West Nile hits home for mom
October 21, 2004
Filed under News
Soccer mom Brandy Tackett, who was the second confirmed West Nile virus case in Bakersfield, said she is still not feeling well.
“It is in my system, and there is no cure. I still have the headaches and backaches, which are associated with the virus,” said Tackett, who was diagnosed at the end of August.
Tackett was bitten by mosquitoes three months ago when she lived in Arvin. She moved to Bakersfield with her family since then.
At the time, Tackett had several mosquito bites and thought nothing of them because she lived in Arvin. Tackett developed a fever, which lasted for three days, and then she got a rash. Thinking that the rash was related to the fever, she didn’t have the symptoms checked by a doctor.
The rash was still apparent even when the fever wasn’t, and that is when Tackett went to visit her doctor.
The doctor ran a few tests, and Tackett found out she had Valley Fever. She was sent home feeling poorly and begin to hear the news about Don Clark having West Nile.
Clark was a former television newscaster and was the first confirmed case in Kern County. Tackett went back to her doctor and told her that she wanted to be tested for West Nile.
“I am sure that is what I had because I live close to Don Clark,” she said.
The doctor did order the test, and Tackett was right. She had the West Nile virus.
The virus hit her hard, but she wasn’t sure if it was because she had Valley Fever along with West Nile. Although, she still doesn’t have full strength, she said vitamin B12 shots, prescribed by doctors, are helping.
With two kids — Madalynn, 8 and Jordyn, 6 – playing soccer, and 2-year-old James, Tackett said she needs her energy to get to the games and to be herself.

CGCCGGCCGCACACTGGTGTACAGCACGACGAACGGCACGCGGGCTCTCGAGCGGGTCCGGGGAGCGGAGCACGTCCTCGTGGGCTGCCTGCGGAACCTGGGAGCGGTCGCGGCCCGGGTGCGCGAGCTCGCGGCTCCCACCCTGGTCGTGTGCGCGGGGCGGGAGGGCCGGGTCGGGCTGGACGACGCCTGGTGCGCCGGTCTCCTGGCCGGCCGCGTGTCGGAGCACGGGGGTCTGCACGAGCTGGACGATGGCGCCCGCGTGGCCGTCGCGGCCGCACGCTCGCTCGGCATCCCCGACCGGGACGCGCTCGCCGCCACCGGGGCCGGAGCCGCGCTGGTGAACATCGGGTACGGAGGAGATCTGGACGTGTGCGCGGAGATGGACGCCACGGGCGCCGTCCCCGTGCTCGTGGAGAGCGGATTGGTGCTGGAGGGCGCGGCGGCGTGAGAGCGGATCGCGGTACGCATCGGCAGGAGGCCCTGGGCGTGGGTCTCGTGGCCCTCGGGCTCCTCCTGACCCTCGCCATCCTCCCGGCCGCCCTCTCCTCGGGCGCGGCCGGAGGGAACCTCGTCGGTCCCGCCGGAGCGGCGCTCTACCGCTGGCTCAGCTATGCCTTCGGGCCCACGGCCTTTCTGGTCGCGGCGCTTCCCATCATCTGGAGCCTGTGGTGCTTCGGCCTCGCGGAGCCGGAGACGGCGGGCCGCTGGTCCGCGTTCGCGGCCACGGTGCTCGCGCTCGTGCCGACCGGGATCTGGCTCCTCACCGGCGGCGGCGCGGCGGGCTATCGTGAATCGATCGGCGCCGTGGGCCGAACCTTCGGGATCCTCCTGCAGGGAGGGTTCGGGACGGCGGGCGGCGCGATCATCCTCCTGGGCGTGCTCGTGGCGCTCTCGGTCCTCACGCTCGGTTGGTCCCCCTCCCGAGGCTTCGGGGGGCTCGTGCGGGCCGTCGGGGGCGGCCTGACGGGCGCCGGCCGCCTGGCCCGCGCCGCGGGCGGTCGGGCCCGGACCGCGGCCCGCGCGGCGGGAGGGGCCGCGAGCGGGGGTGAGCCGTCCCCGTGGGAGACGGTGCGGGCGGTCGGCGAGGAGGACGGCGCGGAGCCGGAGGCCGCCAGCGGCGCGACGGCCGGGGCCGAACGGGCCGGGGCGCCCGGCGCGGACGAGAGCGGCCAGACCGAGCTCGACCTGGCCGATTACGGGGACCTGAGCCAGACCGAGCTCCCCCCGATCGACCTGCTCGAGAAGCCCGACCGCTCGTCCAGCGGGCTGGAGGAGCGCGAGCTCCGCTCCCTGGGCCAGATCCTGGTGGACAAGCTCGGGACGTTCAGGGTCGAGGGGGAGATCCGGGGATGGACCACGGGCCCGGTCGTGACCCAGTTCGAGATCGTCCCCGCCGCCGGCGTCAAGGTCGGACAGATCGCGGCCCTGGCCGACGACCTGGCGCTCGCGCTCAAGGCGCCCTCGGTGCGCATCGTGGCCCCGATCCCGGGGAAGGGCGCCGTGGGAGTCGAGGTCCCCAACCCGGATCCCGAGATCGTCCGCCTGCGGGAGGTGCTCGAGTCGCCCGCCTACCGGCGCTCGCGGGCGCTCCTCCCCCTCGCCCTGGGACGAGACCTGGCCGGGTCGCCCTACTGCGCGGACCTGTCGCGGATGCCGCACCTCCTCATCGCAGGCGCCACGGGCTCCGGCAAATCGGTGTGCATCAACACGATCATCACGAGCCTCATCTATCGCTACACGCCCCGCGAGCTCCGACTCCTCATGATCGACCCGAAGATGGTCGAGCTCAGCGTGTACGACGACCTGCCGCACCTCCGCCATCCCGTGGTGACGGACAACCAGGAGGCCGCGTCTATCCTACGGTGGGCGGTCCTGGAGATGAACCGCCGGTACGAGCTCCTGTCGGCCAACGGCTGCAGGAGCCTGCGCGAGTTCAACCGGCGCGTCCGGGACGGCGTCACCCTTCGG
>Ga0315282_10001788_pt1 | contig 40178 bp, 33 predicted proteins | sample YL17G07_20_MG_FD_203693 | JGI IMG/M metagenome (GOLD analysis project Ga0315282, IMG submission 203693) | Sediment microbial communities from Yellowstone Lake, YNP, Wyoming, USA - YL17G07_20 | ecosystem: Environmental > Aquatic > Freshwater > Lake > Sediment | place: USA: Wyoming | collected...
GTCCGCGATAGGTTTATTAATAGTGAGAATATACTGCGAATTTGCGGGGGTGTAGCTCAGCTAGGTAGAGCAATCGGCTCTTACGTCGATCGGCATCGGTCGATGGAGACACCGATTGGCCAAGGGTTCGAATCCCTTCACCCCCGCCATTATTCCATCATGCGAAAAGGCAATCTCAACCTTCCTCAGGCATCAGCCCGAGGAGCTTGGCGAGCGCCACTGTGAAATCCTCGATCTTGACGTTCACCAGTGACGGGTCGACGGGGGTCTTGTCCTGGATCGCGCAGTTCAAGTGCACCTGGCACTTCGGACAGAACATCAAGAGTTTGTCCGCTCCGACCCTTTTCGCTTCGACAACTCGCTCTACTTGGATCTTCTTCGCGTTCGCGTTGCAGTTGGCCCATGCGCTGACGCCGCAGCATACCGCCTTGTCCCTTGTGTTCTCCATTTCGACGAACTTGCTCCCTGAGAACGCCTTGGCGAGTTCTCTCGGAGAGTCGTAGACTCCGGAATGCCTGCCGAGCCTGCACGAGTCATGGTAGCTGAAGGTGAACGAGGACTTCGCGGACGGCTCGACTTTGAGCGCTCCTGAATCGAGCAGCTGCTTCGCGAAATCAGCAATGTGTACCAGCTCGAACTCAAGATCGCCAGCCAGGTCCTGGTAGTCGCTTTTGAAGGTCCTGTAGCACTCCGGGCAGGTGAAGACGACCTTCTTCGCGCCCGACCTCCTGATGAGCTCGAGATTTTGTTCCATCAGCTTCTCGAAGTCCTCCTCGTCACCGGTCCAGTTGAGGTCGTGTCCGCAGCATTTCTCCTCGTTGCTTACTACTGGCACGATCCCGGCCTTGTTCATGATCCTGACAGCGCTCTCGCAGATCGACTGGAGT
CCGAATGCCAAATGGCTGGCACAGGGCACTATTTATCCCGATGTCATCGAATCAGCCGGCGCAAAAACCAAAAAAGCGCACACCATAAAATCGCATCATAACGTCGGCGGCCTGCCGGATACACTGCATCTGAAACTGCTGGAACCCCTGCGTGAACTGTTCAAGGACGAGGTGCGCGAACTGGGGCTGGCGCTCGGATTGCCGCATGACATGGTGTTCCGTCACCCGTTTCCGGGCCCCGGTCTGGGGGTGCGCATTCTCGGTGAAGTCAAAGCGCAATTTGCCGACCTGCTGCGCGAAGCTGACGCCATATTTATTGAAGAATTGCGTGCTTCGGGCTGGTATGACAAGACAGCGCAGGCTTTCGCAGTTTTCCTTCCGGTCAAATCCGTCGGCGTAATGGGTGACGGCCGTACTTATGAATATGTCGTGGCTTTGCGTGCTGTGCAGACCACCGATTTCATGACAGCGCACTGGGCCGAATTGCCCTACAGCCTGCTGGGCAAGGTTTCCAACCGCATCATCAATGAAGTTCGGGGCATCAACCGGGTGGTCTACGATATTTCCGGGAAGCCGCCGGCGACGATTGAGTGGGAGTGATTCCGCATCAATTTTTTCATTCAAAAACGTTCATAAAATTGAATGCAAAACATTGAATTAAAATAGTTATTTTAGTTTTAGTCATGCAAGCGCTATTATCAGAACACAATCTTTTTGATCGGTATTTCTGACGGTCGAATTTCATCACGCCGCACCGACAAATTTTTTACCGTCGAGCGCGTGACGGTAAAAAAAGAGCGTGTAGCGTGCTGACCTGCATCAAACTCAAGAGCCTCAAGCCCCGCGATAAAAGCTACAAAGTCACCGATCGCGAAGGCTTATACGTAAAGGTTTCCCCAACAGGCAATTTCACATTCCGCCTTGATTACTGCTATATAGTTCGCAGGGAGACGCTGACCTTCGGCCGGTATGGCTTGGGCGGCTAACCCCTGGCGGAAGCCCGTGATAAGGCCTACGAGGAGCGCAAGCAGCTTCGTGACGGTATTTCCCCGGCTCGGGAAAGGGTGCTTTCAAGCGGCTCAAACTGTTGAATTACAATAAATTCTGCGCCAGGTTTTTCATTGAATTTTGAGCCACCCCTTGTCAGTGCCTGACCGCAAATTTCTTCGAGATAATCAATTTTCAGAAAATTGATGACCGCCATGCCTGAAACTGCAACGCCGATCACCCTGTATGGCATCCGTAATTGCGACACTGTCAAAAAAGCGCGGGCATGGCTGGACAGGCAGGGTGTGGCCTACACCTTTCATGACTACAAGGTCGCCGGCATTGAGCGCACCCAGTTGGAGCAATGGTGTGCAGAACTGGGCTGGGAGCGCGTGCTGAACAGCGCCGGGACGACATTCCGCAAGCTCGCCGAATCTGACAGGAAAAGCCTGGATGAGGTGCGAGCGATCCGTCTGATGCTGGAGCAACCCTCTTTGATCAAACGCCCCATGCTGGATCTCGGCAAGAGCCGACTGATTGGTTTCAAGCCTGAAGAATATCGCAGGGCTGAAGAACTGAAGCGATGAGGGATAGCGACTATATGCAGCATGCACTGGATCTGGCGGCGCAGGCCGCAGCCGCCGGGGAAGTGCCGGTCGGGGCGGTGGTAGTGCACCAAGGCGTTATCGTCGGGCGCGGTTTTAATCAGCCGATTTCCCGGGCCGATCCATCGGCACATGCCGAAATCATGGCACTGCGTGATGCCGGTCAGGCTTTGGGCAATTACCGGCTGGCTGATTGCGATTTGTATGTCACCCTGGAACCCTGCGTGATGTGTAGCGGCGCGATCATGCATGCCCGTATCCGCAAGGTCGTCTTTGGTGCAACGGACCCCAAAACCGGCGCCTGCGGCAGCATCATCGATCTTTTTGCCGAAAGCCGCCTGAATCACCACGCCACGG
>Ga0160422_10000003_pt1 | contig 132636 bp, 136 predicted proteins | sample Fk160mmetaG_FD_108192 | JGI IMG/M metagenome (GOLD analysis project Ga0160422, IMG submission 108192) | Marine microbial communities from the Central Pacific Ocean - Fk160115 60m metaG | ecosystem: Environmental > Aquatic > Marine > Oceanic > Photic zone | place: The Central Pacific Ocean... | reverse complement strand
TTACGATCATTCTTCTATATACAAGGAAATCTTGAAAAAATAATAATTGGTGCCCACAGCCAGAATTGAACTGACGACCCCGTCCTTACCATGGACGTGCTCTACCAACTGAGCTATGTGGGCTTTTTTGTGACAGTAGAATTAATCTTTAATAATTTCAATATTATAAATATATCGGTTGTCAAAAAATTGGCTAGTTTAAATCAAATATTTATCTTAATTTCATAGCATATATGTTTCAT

Tackett has been sick for several months and is not as worried about the virus but is more in shock about getting Valley Fever.
Her main concern is that she still has little energy and doesn’t feel well.
Dr. Boyce Dulan, deputy health officer for Kern County Department of Health and director of disease control, said having the right protection is the key to avoiding West Nile.
Dulan said if you are going to be in a place where mosquitoes are, you should wear clothes that protect you from getting bit. You should wear insect repellent as well.
He did say the virus is “not a public health emergency.”
Dulan said people should visit their doctors if they have been bitten by mosquitoes and develop fever, rash and the flu. The percentage of cases is small but Dulan said they could be serious. “Anything that compromises their immune system increases their risks to come down with the virus,” Dulan said.
The virus came to the West Coast from the East Coast in 1999. It is here to stay, according to epidemiologist Emma Chaput.
She said people can react differently to the virus but about 80 percent of people exposed to West Nile have no symptoms.
“West Nile is not as large as a public health threat as other chronic and infectious diseases that we already have here,” Chaput said.
The confirmed cases in Kern County have many differences between to them. The people range from 18 to 82, and there are 24 females and 17 males with some sharing the same occupation, according to information released by Kern County Department of Public Health.